I believe that we should pass this bill because the Criminal Code does not define a group of women as an identifiable group. Because of this, the judge was not able to proceed with the incitement of hatred charge, as this can only be brought when the hatred is directed at an identifiable group. We need to include the word “gender” in the identifiable groups listed in sections 318 and 319 of the Criminal Code, so that women can be recognized as an identifiable group and so no one else can ever utter threats, incite hatred or distribute hate propaganda.

(Motions deemed adopted, bill read the first time and printed).

Food and Drugs Act
Routine Proceedings

10:10 a.m.

NDP

John Rafferty Thunder Bay—Rainy River, ON

moved for leave to introduce Bill C-532, An Act to amend the Food and Drugs Act (warning labels regarding the consumption of alcohol).

Mr. Speaker, I am pleased to stand today to introduce my Bill C-532, An Act to amend the Food and Drugs Act (warning labels regarding the consumption of alcohol).

I thank the many constituents who came to me regarding this issue. They want something done about it. In particular, I would like to recognize Dave and Margie Fulton, who are the founders of the fetal alcohol support and information network in Thunder Bay, and foster parent and FASD educator, Marilyn Leiterman.

The Parliament of Canada recognizes that alcohol abuse is a serious health and social problem in Canadian society and that a comprehensive national strategy must be developed and implemented by the Government of Canada in concert with provincial governments to combat this problem. There is also a recognition that labelling alcoholic beverages with a warning to consumers about the dangers of the misuse of alcohol represents an important step in combatting this problem.

I am specifically asking for a message from the Minister of Health warning the consumer that the Public Health Agency of Canada advises that there is no safe amount of alcohol to drink during pregnancy.

(Motions deemed adopted, bill read the first time and printed)

Srebrenica Remembrance Day Act
Routine Proceedings

10:10 a.m.

Liberal

Rob Oliphant Don Valley West, ON

moved for leave to introduce Bill C-533, An Act respecting a Srebrenica Remembrance Day.

Mr. Speaker, I am pleased this morning to introduce a bill that seeks to establish a national Srebrenica remembrance day to be held every July 11. I thank my colleague the hon. member for Vancouver East for seconding the bill.

In July 1995, an estimated 8,000 Bosniak men and boys were massacred in the Srebrenica region of Bosnia and Herzegovina, a UN declared safe area by Bosnian Serb forces. This was the largest mass murder in Europe since World War II.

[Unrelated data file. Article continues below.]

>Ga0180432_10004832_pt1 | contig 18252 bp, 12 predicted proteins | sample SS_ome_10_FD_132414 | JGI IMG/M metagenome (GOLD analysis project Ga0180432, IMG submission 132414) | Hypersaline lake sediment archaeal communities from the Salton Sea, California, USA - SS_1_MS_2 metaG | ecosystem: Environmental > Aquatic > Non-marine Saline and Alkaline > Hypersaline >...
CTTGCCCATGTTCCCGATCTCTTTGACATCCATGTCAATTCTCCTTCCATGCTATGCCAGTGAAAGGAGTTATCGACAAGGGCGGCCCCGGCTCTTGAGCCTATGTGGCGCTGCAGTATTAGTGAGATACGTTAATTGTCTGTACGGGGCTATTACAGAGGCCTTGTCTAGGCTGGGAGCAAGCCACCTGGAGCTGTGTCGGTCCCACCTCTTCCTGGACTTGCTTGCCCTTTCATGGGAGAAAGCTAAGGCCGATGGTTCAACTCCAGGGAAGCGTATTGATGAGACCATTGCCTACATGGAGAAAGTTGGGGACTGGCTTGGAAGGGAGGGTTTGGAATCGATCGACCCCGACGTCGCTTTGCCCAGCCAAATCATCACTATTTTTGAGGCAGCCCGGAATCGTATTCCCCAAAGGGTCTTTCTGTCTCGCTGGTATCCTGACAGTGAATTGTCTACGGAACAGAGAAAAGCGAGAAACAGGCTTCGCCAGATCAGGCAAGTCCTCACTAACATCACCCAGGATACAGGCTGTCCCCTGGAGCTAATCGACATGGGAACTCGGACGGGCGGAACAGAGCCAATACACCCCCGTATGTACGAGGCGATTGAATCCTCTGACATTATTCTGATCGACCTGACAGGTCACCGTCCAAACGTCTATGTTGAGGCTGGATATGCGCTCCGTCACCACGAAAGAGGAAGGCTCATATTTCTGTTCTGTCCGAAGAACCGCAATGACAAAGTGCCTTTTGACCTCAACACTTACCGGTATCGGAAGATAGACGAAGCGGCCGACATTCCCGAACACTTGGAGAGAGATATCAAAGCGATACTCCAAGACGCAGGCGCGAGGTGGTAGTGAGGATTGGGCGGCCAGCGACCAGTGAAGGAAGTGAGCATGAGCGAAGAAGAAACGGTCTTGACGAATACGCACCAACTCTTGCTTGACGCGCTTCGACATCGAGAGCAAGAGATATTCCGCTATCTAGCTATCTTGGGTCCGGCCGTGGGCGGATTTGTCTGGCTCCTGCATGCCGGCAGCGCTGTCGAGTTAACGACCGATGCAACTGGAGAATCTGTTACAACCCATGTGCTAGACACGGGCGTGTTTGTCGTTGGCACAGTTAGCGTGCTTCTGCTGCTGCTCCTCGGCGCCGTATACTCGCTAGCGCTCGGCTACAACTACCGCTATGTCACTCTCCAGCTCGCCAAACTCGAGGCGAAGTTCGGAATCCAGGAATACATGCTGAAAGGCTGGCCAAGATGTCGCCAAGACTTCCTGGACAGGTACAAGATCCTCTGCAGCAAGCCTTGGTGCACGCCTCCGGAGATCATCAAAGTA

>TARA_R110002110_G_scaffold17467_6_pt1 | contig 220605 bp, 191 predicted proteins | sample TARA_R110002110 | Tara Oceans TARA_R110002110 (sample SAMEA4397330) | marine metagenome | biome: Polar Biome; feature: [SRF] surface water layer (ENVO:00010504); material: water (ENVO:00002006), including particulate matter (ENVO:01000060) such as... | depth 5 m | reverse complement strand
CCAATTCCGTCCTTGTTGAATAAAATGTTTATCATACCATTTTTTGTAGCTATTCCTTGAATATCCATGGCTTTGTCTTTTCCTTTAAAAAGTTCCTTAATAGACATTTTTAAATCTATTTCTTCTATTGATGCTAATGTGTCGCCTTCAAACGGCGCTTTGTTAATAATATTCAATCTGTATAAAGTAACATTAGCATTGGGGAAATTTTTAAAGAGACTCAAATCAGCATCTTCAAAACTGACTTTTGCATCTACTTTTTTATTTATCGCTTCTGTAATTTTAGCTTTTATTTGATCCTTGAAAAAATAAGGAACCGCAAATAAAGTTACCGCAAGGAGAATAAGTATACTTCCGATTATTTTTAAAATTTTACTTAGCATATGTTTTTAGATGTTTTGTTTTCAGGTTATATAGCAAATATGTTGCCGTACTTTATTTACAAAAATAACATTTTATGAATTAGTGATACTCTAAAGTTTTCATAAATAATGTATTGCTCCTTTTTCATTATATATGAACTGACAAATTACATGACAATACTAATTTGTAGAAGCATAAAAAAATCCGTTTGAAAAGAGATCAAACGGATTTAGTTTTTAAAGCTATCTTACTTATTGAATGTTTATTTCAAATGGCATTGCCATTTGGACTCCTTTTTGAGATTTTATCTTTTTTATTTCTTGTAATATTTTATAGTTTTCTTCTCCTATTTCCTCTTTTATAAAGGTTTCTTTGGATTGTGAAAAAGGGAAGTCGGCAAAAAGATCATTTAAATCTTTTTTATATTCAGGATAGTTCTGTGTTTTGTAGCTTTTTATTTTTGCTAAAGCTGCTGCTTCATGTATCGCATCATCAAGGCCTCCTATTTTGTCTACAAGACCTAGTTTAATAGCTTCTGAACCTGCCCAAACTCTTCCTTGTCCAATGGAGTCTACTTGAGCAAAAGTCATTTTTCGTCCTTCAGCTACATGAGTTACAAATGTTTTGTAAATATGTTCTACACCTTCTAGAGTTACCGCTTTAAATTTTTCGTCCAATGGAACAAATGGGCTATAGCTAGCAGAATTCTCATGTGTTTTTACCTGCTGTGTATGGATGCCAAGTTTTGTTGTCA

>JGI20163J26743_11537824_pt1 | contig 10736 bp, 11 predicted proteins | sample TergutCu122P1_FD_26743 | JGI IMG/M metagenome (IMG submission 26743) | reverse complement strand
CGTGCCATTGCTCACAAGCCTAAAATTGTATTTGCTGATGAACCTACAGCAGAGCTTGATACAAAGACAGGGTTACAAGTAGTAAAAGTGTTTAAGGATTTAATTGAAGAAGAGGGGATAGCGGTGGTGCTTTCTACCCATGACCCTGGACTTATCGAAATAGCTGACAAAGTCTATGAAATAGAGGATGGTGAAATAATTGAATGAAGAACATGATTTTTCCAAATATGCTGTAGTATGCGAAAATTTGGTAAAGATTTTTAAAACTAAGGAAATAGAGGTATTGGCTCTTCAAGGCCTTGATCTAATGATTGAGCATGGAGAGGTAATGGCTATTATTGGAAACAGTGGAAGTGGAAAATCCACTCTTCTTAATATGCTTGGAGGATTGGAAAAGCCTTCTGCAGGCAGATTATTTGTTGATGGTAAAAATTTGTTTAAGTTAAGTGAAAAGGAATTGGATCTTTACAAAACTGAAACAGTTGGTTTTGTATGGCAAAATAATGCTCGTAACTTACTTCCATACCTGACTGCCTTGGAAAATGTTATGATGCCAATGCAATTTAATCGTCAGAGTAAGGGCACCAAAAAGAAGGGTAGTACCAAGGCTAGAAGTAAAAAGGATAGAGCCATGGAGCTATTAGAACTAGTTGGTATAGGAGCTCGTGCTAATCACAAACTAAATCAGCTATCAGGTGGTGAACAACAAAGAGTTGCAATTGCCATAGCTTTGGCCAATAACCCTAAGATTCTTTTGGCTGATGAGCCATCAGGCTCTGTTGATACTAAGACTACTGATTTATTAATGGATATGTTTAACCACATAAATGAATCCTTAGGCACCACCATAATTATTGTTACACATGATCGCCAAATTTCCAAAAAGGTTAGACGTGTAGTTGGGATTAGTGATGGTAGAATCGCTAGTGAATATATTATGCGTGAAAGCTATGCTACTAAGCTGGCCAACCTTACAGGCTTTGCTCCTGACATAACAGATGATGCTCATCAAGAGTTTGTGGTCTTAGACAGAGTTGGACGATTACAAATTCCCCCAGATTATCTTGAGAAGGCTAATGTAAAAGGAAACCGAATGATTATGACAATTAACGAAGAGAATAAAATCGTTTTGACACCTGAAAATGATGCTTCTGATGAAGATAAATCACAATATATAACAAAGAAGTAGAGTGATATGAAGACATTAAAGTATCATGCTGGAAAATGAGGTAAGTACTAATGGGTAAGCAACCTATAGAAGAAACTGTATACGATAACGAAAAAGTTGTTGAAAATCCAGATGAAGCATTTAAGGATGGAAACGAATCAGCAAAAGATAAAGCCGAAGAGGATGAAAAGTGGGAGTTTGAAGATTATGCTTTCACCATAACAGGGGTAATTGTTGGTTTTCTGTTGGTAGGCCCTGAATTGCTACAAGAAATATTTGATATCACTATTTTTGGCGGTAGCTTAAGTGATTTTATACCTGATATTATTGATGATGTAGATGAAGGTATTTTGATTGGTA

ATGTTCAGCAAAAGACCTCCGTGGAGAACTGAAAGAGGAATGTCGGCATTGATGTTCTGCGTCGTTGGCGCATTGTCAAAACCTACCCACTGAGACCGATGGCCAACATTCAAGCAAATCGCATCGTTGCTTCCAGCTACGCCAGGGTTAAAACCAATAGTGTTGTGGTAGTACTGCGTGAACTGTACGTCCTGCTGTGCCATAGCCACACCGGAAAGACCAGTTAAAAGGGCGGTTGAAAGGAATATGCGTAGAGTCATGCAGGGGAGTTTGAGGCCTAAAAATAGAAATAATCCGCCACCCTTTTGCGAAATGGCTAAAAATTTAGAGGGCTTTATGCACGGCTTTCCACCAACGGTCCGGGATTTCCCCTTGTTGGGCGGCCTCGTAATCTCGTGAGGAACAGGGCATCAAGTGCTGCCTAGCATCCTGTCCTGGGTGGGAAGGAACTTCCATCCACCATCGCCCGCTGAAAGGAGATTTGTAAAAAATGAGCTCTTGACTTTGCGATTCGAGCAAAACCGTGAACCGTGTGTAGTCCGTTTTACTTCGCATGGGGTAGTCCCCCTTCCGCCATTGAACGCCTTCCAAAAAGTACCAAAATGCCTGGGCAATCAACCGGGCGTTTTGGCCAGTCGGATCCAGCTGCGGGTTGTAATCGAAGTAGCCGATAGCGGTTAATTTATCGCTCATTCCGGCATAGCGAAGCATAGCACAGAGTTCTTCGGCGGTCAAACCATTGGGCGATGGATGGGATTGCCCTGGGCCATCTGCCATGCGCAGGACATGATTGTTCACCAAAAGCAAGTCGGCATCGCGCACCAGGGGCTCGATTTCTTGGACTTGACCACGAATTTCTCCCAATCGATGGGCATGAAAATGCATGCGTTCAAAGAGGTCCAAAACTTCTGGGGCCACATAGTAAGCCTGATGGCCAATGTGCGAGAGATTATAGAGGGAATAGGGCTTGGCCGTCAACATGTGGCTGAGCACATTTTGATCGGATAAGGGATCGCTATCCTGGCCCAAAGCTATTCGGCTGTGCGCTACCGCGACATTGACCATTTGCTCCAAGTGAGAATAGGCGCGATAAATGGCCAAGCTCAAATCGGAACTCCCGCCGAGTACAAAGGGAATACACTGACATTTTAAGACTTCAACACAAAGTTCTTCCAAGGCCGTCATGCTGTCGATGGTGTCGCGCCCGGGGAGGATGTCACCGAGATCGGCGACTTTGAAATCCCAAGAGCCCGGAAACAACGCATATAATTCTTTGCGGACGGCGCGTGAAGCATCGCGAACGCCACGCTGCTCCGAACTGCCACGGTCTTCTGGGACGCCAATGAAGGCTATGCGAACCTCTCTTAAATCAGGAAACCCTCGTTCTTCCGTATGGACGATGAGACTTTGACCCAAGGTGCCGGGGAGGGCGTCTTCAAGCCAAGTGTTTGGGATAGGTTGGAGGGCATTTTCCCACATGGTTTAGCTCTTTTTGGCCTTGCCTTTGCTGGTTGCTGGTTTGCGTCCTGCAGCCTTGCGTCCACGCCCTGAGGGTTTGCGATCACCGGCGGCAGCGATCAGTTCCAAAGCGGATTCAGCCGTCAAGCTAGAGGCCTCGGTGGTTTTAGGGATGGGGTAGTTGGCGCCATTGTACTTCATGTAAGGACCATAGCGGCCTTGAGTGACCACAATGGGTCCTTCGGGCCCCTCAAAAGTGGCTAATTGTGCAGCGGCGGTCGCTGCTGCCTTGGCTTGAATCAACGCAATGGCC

Both the appeals chamber of the International Criminal Tribunal for the former Yugoslavia and the International Court of Justice ruled that the Srebrenica massacre was genocide.

In addition, resolutions condemning the massacre have been passed by the European Parliament and the American House of Representatives and Senate.

This past March, the president of Serbia issued a full state apology and endorsed the ruling of the International Court of Justice.

Recognizing the devastating effects of the July 1995 Srebrenica genocide, this bill would provide the opportunity for all Canadians to stand with those in the Bosnian Canadian community to share in their pain and honour the memory of those men and boys massacred.

As we approach the 15th anniversary of this massacre, I hope this bill will serve as a step in the right direction which will ultimately provide some semblance of comfort to the survivors of this genocide and to the Bosnian community here in Canada.

May the memory of those lost never be forgotten.

(Motions deemed adopted, bill read the first time and printed)

Ensuring Safe Vehicles Imported from Mexico for Canadians Act
Routine Proceedings

10:15 a.m.

Conservative

Gordon O'Connor Carleton—Mississippi Mills, ON

moved for leave to introduce Bill S-5, An Act to amend the Motor Vehicle Safety Act and the Canadian Environmental Protection Act, 1999.

(Motion agreed to and bill read the first time)

Tackling Theft and Property Crime Act
Routine Proceedings

10:15 a.m.

Conservative

Gordon O'Connor Carleton—Mississippi Mills, ON

moved for leave to introduce Bill S-9, An Act to amend the Criminal Code (auto theft and trafficking in property obtained by crime).

(Motion agreed to and bill read the first time)

Business of the House
Routine Proceedings

June 10th, 2010 / 10:15 a.m.

Bloc

Michel Guimond Montmorency—Charlevoix—Haute-Côte-Nord, QC

Mr. Speaker, there were consultations among all parties and I believe you will find unanimous consent for the following motion:

That, at the conclusion of today's debate on the opposition motion in the name of the Member for Hochelaga, all questions necessary to dispose of the motion be deemed put and a recorded division deemed requested and deferred to Monday, June 14, 2010, at the expiry of the time provided for Government Orders.

Business of the House
Routine Proceedings

10:15 a.m.

Liberal

The Speaker Peter Milliken

Does the honourable member have the unanimous consent of the House to introduce this motion?

Business of the House
Routine Proceedings

10:15 a.m.

Some hon. members

Agreed.